About Norman's personality. I think the Goblin formula only enhanced what was already there. It's debatable of course, and I might be wrong. That just works better for me. That the darkness was already inside Norman, just like Harry. And the Goblin formula merely released his inner demons.

    About Doom. I didn't find the movie Doom compelling. In fact, I thought McMahon underplayed him. The point I was making was the personal tie between him, Reed, and Sue.
     
  17. Red King Littlefinger

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    My list would be...

    Doc Ock
    Magneto
    Ra's Al Ghul
    Zod
    Green Goblin
    Deacon Frost
    Joker
    Scarecrow
    Lex
    Catwoman
     
  18. The Joker The Clown Prince of Crime

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    Because Hollywood think they can't make it work any other way.When we know that's BS.For example,look at Hans Gruber in Die Hard.One of the best on screen villains ever.nd he had no connections to Bruce Willis' character.

    Like I said that's what Hollywood do.With practically every villain.Even with Ock.Raimi is like "Oh look Peter really likes this guy and his wife.He idolises this man.What a personal shock it's going to be for him when his idol loses his wife and turns evil".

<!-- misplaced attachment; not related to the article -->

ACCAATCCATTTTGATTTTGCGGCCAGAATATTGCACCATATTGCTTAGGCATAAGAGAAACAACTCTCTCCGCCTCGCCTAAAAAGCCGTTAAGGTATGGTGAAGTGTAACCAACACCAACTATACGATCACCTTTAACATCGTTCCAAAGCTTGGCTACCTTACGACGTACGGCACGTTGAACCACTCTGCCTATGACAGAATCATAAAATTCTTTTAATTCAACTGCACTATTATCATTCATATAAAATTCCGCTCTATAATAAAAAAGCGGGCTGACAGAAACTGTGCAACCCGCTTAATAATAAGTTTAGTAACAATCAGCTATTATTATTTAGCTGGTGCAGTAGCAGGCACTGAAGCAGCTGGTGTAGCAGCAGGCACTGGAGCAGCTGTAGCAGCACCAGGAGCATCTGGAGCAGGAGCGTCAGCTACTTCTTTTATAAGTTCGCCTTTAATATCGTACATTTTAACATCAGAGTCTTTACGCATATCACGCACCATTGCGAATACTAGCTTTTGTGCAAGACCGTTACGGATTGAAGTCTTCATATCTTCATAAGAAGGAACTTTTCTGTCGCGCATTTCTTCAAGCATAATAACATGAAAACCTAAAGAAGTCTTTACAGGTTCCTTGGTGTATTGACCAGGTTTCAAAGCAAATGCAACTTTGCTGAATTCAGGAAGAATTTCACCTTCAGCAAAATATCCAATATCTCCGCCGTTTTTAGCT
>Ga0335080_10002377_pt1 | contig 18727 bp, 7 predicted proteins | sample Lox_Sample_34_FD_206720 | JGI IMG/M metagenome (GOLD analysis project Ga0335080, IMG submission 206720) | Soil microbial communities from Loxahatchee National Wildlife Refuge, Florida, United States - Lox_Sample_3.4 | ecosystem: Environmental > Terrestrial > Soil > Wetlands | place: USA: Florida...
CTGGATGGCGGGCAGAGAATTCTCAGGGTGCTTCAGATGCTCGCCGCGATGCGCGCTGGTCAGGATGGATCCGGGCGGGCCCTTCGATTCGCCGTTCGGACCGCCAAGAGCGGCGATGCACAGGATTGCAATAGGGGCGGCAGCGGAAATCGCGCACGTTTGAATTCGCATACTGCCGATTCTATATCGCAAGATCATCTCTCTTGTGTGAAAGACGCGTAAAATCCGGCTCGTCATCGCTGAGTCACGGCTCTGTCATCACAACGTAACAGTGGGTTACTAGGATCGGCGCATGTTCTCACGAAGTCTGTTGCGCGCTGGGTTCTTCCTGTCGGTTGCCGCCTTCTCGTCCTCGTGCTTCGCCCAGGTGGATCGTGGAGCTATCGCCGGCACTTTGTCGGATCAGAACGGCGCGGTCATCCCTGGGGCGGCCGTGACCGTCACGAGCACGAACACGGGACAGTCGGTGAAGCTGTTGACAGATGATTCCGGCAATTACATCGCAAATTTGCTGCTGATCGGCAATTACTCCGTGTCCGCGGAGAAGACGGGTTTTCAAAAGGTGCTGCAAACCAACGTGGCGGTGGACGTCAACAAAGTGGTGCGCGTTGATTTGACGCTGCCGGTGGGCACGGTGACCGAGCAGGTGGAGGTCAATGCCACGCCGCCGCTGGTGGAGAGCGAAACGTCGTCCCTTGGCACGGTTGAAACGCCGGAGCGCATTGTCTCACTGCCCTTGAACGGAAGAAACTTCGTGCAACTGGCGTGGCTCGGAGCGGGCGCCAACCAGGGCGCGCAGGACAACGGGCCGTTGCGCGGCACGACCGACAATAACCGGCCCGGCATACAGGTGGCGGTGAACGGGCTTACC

It's the cheap and easy way out.Making it personal between hero and villain.

    I'm not going to address the rest of your post because you're just repeating what you said earlier.And that means we're going around in circles.We're just going to have to agree to disagree ;)
     
  19. DarKush Registered

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    I think both of us have reemphasized several points, but you graciously edited out your part in that, like a couple other careful edits you've done along the way, but it's all good.

    And yes, Hans Gruber was a good villian without a personal tie. I also liked William Sadler's character in Die Hard 2. But in Die Hard With a Vengeance, Bruce faced off against Han's brother, who did have a personal motive against McClane. Jeremy Irons played a pretty effective, menacing villian in that picture. And part of Jeremy Iron's menace was tied to his personal vendetta against McClane.